Sunday, August 15, 2010

Patricia McConnell Seminar on Reactivity to Unfamiliar Dogs and the Importance of Play

OMIGAWD it was great to be with over 200 people all on the same page and eager to learn more. After a series of technical difficulties (which Trish handled with her typical aplomb) we were off to a great start.
It is impossible to post an adequate synopsis of this jamb-packed day.

One of the points she drove home was that "Reactive" is not always "Aggressive" but it can still be problematic. She linked the arousal level with the many behaviours associated with it like barking/lunging, biting and so on...

She brought up 2 different examples of "Reactive" dogs and we watched as she guided them through positive conditioning to more appropriate behaviour.  It was fascinating to watch how she treated each dog differently. One was encouraged to look at her in the other dog's presence and one was encouraged to look at the other dog depending on the specific behaviours we observed.  So this is no "cookie cutter" methodology but is rather based on the subtle and not so subtle messages the dog was exhibiting when in the presence of an unfamiliar dog.

One of the things I found the most interesting is that one of the reactive dogs was extremely well trained. It was obvious. And yet, all this training did not stop him from looking to 'pick a fight' with anything in his vicinity.  In this case, she rewarded the dog for NOT looking at the other dog. Whereas, the other dog, although 'trained' as well, was clearly frightened of new dogs and so was rewarded for looking in the new dog's direction.  She was not looking for a "media moment" and so stopped the exercise BEFORE either dog actually exhibited reactive behaviour.  In other words, she stopped with success however small!

Practically speaking, for me, this is all but impossible to do given the high density of dogs in my neighbourhood and the likelihood that they will be confronted with a situation beyond their comfort zone.

However, watching her gave me a brand new set of tools and direction for better managing my dogs' reactive behaviour. I am a more observant 'watcher' and guide. Let's hope it sticks when the moment requires! (I, too, have to watch MY reactivity and not make matters worse.)

I was disappointed because the one book I really wanted to get was sold out by the time I got there, "Feisty Fido",  but I did manage to get "Feeling Outnumbered?" which I don't actually ever feel but it is about dealing with multiple dogs which I do ever day both in my personal and professional life and I just KNOW there will be helpful tips on how to better manage my packs.

I also got "How to be the Leader of the Pack... and Have Your Dog Love You For It".  I am sure I will love both of them because I love everything she writes. It is so in tune with how I intuitively feel and ultimately want to relate to my canine friends.

The second part of the day was called "PLAY, PLAY, PLAY".

During this time we watched many clips of dogs at play and saw what is appropriate and positive play and when it can go wrong; how to spot the signs of 'play going wrong' and how to tell when, what appears to us as 'too rough play',  really isn't and just let them get on with it.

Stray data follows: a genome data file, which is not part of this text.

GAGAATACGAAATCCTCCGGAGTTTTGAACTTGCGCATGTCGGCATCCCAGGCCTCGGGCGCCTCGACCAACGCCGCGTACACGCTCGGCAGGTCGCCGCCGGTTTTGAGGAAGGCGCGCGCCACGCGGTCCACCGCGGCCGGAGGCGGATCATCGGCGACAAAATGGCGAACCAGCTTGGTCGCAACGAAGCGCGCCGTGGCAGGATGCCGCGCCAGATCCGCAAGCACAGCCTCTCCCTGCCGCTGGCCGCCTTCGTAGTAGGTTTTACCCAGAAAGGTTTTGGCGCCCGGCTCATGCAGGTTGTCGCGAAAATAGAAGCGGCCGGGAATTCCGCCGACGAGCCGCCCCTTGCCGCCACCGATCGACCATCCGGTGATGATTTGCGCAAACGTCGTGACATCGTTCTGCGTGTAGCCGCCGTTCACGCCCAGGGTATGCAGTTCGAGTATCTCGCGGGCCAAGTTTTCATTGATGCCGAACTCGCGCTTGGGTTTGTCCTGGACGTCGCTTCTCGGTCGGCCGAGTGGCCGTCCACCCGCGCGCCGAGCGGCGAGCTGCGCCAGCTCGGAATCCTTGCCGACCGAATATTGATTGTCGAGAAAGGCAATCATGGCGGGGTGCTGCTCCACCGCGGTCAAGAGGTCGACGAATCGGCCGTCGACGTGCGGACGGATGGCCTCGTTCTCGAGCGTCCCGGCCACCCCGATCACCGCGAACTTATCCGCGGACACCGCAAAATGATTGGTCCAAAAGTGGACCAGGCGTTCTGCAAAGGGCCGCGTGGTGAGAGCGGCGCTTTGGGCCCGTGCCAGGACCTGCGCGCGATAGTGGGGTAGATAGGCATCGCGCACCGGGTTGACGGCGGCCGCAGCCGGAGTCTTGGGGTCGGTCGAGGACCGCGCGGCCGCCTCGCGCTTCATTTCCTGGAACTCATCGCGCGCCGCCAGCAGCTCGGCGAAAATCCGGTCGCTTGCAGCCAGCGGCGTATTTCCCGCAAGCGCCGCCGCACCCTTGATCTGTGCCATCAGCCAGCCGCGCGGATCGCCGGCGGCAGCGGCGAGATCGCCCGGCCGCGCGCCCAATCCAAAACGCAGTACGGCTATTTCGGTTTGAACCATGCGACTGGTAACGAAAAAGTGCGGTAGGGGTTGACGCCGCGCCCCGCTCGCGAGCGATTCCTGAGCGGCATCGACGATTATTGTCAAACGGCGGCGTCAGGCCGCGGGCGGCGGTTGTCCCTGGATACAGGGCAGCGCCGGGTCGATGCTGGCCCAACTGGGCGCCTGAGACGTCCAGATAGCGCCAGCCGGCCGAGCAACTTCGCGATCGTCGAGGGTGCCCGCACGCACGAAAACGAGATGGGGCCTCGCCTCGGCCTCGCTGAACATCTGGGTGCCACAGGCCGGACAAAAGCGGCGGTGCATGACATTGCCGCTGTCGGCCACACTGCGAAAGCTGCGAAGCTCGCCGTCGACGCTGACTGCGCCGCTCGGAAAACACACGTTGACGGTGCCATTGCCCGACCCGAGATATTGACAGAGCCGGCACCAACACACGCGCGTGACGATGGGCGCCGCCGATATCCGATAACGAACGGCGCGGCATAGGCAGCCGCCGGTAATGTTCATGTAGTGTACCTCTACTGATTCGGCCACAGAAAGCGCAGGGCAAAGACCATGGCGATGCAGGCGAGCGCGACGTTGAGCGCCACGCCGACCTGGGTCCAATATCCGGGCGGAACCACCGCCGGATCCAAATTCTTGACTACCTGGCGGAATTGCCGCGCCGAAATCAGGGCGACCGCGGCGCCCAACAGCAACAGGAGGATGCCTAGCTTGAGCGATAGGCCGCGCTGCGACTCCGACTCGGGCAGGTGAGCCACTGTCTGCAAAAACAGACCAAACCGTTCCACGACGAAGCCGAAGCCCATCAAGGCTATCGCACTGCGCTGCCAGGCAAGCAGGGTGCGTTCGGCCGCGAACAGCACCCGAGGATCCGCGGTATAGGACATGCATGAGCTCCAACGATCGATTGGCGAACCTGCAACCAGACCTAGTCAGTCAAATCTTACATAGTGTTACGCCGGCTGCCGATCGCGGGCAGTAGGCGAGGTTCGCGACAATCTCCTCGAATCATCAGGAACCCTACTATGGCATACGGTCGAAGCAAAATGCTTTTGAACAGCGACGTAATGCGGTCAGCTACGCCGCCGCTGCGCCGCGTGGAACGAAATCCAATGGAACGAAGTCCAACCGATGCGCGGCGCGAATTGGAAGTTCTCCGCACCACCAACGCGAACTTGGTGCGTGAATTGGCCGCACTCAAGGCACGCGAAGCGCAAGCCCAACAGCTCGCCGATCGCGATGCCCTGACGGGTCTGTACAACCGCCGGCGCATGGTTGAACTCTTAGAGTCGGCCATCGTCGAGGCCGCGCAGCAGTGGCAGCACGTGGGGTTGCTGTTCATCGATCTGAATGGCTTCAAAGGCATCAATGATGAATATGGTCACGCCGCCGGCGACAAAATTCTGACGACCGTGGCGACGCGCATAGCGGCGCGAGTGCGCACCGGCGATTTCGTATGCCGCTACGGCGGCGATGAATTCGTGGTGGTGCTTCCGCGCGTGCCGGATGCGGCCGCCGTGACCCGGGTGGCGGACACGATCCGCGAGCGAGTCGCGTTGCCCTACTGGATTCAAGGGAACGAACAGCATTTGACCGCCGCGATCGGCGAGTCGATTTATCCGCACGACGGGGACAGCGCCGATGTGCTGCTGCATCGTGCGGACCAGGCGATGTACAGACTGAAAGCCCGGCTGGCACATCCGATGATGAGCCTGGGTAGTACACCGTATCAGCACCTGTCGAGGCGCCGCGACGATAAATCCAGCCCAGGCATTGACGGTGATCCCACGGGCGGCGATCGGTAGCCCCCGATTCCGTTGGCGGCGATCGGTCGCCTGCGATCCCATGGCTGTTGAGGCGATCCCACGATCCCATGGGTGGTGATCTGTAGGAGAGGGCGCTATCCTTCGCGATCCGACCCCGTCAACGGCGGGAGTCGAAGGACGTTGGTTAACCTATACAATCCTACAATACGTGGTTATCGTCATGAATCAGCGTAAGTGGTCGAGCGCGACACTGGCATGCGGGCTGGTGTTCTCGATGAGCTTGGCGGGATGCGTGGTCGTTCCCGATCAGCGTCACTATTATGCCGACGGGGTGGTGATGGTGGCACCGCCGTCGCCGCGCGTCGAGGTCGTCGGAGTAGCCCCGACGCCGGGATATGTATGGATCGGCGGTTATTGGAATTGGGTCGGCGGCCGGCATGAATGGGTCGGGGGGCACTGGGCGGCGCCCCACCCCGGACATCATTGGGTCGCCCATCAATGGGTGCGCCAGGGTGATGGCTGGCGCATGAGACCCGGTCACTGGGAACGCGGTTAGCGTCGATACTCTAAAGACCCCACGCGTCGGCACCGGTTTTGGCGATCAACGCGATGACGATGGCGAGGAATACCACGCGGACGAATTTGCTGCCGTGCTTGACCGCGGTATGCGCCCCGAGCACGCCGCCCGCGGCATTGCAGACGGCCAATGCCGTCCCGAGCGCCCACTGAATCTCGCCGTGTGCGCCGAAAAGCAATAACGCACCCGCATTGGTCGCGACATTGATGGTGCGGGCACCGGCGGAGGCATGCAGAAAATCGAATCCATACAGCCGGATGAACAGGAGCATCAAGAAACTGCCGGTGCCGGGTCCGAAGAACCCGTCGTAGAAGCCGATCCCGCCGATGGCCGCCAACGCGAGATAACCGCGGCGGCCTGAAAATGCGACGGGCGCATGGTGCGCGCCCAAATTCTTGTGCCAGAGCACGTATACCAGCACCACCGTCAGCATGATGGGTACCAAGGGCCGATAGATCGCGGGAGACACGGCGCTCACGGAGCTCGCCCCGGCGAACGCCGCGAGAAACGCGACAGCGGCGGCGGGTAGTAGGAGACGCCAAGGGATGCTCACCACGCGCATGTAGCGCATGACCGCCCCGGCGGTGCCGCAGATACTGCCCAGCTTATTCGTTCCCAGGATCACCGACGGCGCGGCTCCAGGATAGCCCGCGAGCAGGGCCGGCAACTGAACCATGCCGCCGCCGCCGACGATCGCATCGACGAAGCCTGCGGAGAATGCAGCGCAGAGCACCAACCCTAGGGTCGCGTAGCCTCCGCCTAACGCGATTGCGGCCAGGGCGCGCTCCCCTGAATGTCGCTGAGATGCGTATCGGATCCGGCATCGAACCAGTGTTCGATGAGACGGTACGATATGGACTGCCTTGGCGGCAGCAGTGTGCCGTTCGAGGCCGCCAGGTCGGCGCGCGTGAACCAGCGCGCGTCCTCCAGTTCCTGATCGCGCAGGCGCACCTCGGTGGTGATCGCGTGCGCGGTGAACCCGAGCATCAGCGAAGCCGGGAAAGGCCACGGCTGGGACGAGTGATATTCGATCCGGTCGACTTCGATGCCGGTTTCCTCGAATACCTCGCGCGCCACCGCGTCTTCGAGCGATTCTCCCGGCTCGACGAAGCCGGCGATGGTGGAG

One of the most important things I brought away from this portion of the seminar is that play needn't be 50/50% exchange of dominance and often isn't.  But we did identify behaviours exhibited by dogs who, clearly, were not having fun and wanted out but the other dog wasn't letting them and they were about to be bullied.

But this concept that play CAN consist of one dog dominating the action without it being called bullying fascinated me.  She did lay down criteria for what is identifiable "play" activity:

- Actions out of context -mounting, chasing, grabbing, biting etc.- their 'context' being sex and hunting behaviours (i.e. predation) which the dogs were clearly not actually engaged in.

-Elicited by different stimuli

-Exaggerated actions (including locomoter-rotational play) - jumping up in the air, grabbing, pulling, mouthing, spinning and repetition, etc ...

-Lack of purpose -nobody knows WHY dogs play exactly as they aren't actually intending to achieve the results the behaviour is normally associated with i.e. procreation or a 'kill'

- Self-handicapping common: in other words, the stronger of the two will tone down their strength and skill in order to level the playing field for their playmate. This most often happens when there is an advantage in either age or size between the two players.

-Emotional Arousal is contained in healthy play - neither dog goes 'over the top' to the point of 'losing it'.

-Most common in young animals, rare in adults (People and dogs are the exception which is probably why we get along so well!)

- Most common in predatory mammals and social birds species

- Sex differences in play styles are common (especially in primates, Rough and Tumble Wrestle Play is common in males, not females.) As time goes by, she postulates, females prefer to play with females and males with males.

Let me say here that my dogs DON'T PLAY with other dogs. They are both rescues and, for different reasons, were not able to learn this important skill. That is so sad. Still, they do enjoy many games we play together such as ball throwing, 'fun' learning games, and so on.  They just don't know how to play with other dogs. They get either frustrated, annoyed or bored and these states of mind lead them to engage in inappropriate behaviours. I usually need to remove them while other dogs are hard at play because they just don't get it!

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